Noninterest expenses, where a large portion of JPMorgan’s litigation expenses are reported, were $15.87 billion in second quarter 2013. This was up from $15.42 billion in second quarter 12 and down from $16.05 billion in fourth quarter12.
At the height of the London Whale Episode in third quarter 2012 noninterest expenses were $15.37 billion and credit loss provisions were $1.79 billion. While credit loss provisions have been decreasing significantly since the London Whale Episode, the firm’s disclosure of regulatory issues indicates noninterest expenses could still see substantial gains from future legal expenses.
In the firm’s second quarter 2013 10-Q management cited six regulatory issues at the forefront of litigation concerns for the company. These issues were outlined in the firm’s executive overview and are included below.
1. Examination requests from several states relating to unclaimed property and the Firm’s compliance with escheatment laws.
2. Requests for information from the U.S. Attorney’s Office for the District of Connecticut, subpoenas and requests from the SEC Division of Enforcement, and a request from the Office of the Special Inspector General for the Troubled Asset Relief Program to conduct a review of certain activities, all of which relate to, among other matters, communications with counterparties in connection with certain mortgage-backed securities transactions.3. A request from the SEC Division of Enforcement seeking information and documents relating to, among other matters, the Firm’s employment of certain former employees in Hong Kong and its business relationships with certain clients.4. A request for information from the New York State Department of Financial Services relating to forbearance practices for loans serviced by the Firm that are secured by residential property in Superstorm Sandy FEMA-designated counties in New York State.5. A request from the New York Attorney General’s Office seeking documents and information relating to, among other things, the use of services and data provided by consumer credit screening companies and the Firm’s compliance with the Fair Credit Reporting Act, the Equal Credit Opportunity Act and other laws.6. A request from the U.S. Department of Labor for documents and information relating to the Firm’s foreign exchange practices pursuant to the Employee Retirement Income Security Act of 1974.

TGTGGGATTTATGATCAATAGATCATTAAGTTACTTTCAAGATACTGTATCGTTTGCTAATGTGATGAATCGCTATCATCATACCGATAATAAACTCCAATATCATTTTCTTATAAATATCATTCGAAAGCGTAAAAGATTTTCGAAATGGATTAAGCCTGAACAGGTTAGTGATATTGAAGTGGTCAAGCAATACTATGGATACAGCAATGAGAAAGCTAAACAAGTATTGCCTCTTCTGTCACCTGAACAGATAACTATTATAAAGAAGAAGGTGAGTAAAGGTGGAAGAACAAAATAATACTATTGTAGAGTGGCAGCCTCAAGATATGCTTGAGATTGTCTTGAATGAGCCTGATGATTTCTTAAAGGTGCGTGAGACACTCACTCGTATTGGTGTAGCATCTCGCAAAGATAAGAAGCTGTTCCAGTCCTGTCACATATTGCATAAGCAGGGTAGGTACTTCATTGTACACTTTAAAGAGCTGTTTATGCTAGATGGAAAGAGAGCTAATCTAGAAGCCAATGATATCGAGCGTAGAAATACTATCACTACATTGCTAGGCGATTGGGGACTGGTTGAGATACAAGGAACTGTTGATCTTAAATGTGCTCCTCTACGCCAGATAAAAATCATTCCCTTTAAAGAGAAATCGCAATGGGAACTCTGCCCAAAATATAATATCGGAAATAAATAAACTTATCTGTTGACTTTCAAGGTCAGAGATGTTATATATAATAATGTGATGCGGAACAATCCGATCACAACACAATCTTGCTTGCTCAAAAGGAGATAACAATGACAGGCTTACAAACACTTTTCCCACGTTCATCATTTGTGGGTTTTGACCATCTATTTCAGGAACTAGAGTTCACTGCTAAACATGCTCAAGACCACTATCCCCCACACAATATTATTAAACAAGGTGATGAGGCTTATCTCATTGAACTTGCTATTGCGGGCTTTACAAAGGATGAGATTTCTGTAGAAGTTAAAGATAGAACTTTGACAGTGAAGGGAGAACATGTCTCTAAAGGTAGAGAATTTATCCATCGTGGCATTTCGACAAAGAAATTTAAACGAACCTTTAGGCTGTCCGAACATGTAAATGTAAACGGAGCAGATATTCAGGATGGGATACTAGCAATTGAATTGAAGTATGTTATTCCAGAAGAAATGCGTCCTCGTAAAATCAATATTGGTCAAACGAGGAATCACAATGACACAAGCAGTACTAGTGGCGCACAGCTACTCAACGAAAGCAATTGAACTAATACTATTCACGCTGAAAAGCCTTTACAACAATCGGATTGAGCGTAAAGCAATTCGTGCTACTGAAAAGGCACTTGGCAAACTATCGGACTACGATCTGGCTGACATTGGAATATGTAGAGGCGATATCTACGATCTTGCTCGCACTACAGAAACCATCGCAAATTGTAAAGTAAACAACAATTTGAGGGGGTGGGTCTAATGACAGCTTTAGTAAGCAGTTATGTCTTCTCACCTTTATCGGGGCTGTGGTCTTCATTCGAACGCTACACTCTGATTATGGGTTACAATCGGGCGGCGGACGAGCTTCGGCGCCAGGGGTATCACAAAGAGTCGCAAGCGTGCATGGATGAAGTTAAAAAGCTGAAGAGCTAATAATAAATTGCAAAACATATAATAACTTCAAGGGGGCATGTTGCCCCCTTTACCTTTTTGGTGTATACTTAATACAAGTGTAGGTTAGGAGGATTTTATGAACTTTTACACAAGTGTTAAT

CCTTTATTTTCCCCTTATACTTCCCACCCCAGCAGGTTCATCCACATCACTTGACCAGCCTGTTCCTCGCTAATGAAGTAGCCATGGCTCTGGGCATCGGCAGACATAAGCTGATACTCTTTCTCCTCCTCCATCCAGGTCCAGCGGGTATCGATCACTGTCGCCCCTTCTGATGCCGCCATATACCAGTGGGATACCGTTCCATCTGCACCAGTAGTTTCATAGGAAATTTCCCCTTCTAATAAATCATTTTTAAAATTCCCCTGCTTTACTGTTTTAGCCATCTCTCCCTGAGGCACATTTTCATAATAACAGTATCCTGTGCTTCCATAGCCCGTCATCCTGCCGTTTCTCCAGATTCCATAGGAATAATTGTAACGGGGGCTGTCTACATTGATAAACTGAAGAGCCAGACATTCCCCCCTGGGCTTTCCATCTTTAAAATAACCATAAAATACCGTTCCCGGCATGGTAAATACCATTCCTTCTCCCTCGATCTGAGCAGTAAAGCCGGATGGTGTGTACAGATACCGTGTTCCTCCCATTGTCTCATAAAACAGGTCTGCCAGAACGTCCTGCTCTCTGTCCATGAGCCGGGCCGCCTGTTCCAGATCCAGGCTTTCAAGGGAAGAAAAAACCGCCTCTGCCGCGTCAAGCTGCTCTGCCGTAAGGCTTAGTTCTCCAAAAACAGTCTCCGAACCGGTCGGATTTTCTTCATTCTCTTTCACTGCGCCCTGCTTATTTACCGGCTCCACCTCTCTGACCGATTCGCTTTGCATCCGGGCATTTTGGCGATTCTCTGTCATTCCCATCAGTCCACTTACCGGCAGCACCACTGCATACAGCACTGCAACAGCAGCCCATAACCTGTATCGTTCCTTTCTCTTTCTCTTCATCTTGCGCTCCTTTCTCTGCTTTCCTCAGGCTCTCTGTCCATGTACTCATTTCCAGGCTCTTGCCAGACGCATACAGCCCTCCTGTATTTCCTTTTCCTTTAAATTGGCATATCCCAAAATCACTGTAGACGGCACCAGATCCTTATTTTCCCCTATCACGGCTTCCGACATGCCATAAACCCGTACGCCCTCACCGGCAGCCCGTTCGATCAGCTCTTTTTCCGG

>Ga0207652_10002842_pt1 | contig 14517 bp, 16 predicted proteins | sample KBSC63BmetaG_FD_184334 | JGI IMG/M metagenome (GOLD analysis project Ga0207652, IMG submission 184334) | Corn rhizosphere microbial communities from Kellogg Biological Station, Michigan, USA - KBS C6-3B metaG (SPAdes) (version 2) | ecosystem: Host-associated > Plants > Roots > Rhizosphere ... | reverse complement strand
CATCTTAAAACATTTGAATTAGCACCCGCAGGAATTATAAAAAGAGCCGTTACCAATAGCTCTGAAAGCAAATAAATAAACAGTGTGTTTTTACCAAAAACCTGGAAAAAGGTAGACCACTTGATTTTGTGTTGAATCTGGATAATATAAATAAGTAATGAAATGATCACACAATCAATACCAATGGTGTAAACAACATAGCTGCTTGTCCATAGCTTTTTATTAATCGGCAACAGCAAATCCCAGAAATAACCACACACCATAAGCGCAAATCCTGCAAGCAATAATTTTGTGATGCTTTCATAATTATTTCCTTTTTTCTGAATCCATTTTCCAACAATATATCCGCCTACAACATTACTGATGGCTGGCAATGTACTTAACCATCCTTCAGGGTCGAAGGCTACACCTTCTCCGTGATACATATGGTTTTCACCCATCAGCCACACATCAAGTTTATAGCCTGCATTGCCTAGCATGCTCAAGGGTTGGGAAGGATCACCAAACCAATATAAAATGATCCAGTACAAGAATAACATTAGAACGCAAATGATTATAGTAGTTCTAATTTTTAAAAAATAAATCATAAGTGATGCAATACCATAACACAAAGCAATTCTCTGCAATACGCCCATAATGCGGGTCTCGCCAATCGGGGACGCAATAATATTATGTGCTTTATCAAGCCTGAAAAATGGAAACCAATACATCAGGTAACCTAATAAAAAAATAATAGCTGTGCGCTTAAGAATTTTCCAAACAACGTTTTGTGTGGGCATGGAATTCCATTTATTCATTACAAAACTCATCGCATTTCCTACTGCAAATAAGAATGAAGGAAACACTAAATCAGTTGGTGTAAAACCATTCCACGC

Under Note 23 – Litigation in the firm’s second quarter 2013 10-Q the firm further discloses a comprehensive outline of its legal proceedings. This comprehensive list includes ongoing credit default swap investigations, credit and debit card interchange fee litigation, proceedings involving the Lehman Brothers bankruptcy, investigations into the process for submitting interest rates used in determining the London Interbank Offered Rate, ongoing investigations into the firm’s offerings of mortgage-backed securities and mortgage foreclosure-related investigations, among many other proceedings currently underway. In second quarter 2013 the firm reports paying litigation expenses of $678 million and accumulating total litigation expenses in the first half of the year of $1.0 billion in relation to this ongoing litigation.
While ongoing litigation has been a factor for the firm specifically over the past four quarters, JPMorgan has still managed to continually grow net income and improve its net profit margins. Second quarter 2013 net income grew 31% from second quarter 2012. Meanwhile, net profit margins have grown steadily over the past four quarters increasing from 21.7% in second quarter 2012 to 25.0% in second quarter 2013.
The firm’s stock price has also continued to trend up with the improvement in earnings. Since the height of the London Whale Episode at the end of third quarter 2012, JPMorgan’s stock has gained 45.87%, outperforming the Dow Jones Industrial Average by 29.38%. Other banking stocks in the Dow 30 are also undergoing similar regulatory proceedings. Bank of America, for example, is also dealing with much regulatory litigation resulting from activities undertaken during the financial crisis.
For investors this means a great deal of volatility still remains on the horizon for banking stocks. In the second half of the year investors should continue to track how these legal proceedings evolve for JPMorgan while still taking into account the overall effect on the firm’s bottom line.
Disclosure: No holdings.
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